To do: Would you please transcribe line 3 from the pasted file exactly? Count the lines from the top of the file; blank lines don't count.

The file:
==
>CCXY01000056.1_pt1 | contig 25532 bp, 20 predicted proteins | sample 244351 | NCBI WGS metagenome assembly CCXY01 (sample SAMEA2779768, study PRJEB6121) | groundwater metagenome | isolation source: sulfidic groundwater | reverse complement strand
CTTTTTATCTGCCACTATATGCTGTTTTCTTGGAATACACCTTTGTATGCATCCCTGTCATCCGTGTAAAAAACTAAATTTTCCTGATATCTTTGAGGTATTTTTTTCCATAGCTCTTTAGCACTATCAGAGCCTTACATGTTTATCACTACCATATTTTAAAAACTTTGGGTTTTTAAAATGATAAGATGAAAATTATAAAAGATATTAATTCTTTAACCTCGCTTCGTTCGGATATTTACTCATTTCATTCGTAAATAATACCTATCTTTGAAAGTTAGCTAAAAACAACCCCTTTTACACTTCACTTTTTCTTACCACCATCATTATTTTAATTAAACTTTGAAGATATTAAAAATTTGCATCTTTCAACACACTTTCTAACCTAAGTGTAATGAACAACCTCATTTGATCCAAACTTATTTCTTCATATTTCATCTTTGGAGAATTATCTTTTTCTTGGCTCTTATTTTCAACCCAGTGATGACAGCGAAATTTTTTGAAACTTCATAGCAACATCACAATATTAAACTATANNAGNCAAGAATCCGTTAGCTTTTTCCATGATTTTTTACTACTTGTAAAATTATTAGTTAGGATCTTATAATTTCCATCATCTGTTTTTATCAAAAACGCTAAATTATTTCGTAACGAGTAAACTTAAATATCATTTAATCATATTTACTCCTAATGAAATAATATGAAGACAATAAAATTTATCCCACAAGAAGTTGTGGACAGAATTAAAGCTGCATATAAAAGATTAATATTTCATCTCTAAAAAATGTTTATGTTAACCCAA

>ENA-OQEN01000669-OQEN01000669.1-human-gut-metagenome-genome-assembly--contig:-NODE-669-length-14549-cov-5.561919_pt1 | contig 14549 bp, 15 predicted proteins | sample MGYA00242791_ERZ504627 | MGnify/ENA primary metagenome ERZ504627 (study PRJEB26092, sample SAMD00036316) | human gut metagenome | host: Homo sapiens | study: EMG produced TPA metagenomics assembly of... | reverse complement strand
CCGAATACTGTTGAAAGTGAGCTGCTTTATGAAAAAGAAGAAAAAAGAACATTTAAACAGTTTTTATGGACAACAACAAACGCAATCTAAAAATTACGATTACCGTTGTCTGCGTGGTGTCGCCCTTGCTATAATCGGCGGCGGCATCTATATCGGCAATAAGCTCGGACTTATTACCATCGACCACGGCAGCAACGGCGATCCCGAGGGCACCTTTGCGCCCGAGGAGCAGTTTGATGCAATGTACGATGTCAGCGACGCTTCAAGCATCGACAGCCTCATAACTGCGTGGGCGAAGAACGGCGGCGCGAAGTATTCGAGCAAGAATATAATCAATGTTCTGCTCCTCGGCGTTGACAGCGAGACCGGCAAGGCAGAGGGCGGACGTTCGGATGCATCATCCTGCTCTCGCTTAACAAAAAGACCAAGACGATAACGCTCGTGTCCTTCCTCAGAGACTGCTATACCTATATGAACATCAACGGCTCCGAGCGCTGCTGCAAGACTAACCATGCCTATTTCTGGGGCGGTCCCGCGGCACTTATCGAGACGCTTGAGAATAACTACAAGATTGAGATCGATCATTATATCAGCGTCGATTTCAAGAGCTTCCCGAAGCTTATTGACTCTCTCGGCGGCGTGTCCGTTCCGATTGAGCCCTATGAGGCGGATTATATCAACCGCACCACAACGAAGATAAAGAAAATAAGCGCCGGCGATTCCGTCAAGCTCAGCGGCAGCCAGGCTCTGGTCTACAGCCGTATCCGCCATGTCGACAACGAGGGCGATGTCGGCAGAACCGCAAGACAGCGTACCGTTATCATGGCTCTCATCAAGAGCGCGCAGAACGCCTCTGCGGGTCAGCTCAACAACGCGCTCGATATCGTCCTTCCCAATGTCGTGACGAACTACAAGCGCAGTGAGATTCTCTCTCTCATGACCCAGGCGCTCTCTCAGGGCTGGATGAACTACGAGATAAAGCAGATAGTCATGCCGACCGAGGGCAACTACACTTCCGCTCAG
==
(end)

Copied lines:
>ENA-OQEN01000669-OQEN01000669.1-human-gut-metagenome-genome-assembly--contig:-NODE-669-length-14549-cov-5.561919_pt1 | contig 14549 bp, 15 predicted proteins | sample MGYA00242791_ERZ504627 | MGnify/ENA primary metagenome ERZ504627 (study PRJEB26092, sample SAMD00036316) | human gut metagenome | host: Homo sapiens | study: EMG produced TPA metagenomics assembly of... | reverse complement strand